Magnificent background Herodes Atticus Odeon Athens has hosted one of the greatest voices of our time. Jonas Kaufmann“Debuted in the ancient amphitheater in September, his awe-inspiring performance took the audience on a musical journey.
The iconic aria, No one should sleep, One of Kaufman’s signature songs was also included in the program. The song explains that the conductor’s leader is sung countless times because it is sung so often by Kaufman. “But every time he sings, it’s a joy and makes people happy. It’s a really great experience,” he adds.
The world-famous conductor Jochen Rieder has performed in most of the major opera houses and concert halls. He has worked with some of the most admired soloists and orchestras in the world, but has made special musical friendships with Jonas Kaufmann. They are also planning more concerts together by the end of the year.
Herod Attica’s Odeon was built in 161 AD. It is one of the oldest venues Kaufman performed. It dominates the western edge of the southern slopes of the Acropolis.
Herodion, sometimes referred to by another name, was the third Odeon built in ancient Athens, following the Pellicle’s Odeon on the southern slopes and the Agora Agora’s Odeon in Athens.
Giorgos Coumendakis, Artistic Director Greek National OperaGreece says it is lucky because “there are many ancient theaters of the classical and Roman-Hellenistic period”. “We have been using the enormous energy of these historic places for many years in the best way we know.”
Herod Atticus Odeon was built by Herod Atticus, a Roman citizen from an important family in Athens. It was made in memory of his wife, Regilla, who died in 160 AD.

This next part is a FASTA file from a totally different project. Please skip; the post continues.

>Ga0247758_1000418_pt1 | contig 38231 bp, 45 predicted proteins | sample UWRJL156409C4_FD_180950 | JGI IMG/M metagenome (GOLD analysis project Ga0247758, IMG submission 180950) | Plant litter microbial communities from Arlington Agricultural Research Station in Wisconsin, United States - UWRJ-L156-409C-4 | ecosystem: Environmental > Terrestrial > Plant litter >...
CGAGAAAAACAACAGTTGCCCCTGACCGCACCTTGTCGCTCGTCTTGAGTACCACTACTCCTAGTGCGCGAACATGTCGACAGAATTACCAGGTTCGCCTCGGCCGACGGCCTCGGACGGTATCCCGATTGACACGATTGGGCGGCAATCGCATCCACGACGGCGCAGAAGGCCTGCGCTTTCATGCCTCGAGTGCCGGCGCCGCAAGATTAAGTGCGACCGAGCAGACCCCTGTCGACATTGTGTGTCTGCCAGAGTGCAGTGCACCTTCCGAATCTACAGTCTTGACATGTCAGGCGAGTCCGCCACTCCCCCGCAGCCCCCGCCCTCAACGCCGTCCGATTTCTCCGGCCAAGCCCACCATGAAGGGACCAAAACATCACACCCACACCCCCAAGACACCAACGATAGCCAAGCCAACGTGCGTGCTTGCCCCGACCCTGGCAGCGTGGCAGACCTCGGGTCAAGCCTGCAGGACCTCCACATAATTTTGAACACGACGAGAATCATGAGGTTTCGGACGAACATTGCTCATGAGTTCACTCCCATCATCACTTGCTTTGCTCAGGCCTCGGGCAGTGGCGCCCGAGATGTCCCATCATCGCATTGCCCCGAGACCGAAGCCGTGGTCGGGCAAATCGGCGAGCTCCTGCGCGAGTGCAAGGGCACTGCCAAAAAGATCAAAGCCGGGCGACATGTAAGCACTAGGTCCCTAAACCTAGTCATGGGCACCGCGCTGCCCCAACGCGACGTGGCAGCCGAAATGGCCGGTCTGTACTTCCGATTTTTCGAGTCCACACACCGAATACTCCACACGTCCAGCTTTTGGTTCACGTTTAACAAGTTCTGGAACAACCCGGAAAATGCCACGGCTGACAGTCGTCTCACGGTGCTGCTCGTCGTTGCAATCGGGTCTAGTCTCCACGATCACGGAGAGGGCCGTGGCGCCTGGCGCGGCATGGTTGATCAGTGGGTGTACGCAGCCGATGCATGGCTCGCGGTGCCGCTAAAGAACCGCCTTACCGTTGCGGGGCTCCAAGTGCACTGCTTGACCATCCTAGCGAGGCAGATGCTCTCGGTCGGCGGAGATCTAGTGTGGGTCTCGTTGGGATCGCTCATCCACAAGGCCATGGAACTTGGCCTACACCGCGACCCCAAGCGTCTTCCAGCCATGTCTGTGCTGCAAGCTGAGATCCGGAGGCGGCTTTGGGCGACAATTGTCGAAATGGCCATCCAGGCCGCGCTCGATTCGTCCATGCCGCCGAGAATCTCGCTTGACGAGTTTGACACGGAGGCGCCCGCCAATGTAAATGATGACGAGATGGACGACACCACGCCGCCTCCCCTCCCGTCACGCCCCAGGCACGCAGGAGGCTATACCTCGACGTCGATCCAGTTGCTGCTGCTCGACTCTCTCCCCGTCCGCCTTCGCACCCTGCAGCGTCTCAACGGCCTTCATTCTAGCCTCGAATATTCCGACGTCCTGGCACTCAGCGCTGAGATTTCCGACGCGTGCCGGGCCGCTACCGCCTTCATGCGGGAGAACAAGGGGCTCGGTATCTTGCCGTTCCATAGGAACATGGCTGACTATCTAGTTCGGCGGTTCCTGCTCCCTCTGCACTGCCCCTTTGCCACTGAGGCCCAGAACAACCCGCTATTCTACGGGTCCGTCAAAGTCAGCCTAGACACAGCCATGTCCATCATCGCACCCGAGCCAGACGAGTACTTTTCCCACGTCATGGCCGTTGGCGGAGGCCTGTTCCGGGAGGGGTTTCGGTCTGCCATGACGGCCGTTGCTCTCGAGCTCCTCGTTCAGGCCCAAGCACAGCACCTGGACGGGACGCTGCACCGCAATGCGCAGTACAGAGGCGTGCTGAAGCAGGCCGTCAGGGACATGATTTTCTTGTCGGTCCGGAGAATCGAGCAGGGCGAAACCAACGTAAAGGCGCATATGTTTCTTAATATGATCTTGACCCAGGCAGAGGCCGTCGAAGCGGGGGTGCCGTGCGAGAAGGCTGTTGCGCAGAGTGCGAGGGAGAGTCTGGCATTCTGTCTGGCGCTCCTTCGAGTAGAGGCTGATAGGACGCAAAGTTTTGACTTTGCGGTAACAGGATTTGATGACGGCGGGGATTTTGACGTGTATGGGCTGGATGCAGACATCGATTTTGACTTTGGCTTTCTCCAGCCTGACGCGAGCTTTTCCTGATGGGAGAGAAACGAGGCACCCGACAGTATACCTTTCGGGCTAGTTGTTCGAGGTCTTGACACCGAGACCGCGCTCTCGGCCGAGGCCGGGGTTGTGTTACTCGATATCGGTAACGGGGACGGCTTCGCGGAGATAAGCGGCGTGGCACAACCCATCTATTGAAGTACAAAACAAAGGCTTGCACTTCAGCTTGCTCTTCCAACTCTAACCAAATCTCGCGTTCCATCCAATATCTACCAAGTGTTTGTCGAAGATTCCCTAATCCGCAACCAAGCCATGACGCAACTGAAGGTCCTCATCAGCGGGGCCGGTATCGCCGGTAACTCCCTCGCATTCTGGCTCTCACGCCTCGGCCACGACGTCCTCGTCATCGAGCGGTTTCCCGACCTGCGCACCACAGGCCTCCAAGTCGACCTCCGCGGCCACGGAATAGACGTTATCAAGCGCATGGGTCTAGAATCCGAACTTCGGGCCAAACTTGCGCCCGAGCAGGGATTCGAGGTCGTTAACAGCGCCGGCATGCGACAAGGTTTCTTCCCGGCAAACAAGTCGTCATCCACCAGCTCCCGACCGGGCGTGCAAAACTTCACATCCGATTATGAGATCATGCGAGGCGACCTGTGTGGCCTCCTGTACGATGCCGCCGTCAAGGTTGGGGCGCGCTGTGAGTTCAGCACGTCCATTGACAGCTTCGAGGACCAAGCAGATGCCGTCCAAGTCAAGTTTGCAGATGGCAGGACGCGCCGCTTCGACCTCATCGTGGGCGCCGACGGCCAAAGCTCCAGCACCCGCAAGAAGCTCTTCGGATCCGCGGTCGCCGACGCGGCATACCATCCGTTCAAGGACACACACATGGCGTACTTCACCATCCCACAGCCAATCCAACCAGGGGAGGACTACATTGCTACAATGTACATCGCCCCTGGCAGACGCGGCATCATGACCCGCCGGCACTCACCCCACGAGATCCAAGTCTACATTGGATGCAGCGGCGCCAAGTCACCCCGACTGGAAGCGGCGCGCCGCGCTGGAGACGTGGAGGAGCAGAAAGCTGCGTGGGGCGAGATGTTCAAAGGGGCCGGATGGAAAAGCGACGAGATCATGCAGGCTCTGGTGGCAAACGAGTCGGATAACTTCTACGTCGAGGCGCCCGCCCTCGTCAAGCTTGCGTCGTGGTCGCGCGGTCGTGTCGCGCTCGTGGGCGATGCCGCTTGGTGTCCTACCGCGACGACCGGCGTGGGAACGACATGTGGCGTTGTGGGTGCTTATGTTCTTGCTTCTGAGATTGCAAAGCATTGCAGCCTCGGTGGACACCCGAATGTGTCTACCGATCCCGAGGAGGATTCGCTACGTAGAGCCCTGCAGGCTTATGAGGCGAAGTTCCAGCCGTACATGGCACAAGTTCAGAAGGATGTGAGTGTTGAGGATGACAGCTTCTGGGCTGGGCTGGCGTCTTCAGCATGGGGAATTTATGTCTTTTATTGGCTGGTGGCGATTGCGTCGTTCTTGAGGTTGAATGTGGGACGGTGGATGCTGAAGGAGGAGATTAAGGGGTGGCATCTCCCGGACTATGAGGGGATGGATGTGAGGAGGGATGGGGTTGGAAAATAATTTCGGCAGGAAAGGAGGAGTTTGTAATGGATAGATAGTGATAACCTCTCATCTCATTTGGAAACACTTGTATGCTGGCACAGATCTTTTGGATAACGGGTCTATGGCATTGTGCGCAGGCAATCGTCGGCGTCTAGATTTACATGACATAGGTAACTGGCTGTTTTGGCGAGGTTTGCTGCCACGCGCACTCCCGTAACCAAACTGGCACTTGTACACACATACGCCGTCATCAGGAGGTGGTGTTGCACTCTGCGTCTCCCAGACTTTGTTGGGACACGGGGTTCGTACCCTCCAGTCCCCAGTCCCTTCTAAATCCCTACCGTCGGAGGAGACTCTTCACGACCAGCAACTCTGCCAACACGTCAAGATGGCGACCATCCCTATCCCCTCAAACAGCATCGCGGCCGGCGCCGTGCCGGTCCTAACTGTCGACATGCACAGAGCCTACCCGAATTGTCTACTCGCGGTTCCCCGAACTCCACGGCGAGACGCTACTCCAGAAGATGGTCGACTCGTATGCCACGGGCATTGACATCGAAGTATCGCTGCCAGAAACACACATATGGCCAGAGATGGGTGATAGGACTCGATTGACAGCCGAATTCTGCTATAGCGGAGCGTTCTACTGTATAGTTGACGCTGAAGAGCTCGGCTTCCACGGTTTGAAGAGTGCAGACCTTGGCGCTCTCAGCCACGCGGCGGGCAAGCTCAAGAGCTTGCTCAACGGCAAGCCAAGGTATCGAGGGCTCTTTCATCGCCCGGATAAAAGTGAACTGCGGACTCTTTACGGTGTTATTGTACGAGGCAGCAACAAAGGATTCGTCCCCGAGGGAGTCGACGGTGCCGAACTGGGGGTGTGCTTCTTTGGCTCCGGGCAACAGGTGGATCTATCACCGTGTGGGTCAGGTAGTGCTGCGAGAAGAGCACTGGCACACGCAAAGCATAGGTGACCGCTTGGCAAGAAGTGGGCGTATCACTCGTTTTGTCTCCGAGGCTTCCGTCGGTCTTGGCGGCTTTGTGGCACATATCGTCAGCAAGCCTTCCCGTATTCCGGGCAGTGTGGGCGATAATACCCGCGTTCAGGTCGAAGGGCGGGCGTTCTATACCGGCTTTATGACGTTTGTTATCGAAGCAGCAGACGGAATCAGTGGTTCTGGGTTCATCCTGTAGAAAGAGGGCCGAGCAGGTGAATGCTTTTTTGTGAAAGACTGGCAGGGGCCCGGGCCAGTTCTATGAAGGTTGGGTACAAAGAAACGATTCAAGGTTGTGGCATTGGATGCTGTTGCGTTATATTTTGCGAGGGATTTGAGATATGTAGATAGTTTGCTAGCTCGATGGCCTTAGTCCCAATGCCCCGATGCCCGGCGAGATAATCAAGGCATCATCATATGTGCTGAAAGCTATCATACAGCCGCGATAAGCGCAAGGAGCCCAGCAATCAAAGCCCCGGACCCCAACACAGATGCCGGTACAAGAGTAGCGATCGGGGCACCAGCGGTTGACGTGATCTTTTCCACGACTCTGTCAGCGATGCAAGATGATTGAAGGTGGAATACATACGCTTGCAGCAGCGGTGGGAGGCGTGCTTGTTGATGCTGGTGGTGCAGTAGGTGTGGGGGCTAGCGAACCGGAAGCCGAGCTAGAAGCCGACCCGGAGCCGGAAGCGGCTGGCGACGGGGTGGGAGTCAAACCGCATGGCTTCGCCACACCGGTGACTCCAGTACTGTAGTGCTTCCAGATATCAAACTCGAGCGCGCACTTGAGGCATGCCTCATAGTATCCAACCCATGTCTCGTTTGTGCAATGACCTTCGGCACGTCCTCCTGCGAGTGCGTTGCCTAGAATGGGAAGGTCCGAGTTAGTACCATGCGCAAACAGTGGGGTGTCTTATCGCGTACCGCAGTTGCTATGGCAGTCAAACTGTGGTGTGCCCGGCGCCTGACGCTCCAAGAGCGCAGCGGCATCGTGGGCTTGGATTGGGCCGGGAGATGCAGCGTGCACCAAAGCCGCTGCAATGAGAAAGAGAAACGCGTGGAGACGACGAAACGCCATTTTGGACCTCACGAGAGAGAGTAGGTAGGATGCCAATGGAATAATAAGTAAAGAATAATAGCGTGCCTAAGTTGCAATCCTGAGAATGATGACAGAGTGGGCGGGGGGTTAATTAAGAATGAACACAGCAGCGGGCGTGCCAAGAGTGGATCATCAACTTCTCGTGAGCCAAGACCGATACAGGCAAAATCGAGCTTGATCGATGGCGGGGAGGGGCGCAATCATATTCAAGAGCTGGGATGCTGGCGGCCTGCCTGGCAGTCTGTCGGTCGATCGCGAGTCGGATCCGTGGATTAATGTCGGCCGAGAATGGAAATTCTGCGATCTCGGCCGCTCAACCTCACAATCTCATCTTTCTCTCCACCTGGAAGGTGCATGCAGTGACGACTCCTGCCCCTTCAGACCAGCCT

The covered Odeon was originally used primarily for music festivals and was able to welcome up to 5,000 spectators. The front is a three-story building, and because it uses Lebanon sugi wood, it was expensive to construct.
The building was destroyed around 267 BC after an attack from the Heruli who burned and flattened many buildings in ancient Athens. The stands and stages were finally restored in the 1950s using the marble of Mount Pentelicus.
Kaufmann explains, “It’s really fascinating to feel the charm of the ancient world and think that there was already an audience who listened to art 2000 years ago.” He was intrigued by the treasures of Greek architecture and conducted several experiments during the performance. Due to Corona’s safety precautions, he wasn’t in what he called the “acoustic sweet spot.” So he moved to give the audience what he felt was a more influential experience.
Kaufmann was told by many Greeks during his trip to Athens that he would be able to communicate with the gods during the performance because he was close to their seats. However, Kaufmann is humble and simply says, “It’s very beautiful for artists to perform at such historic sites.”
Jonas Kaufmann fascinates Athens in a wonderful environment
Source link Jonas Kaufmann fascinates Athens in a wonderful environment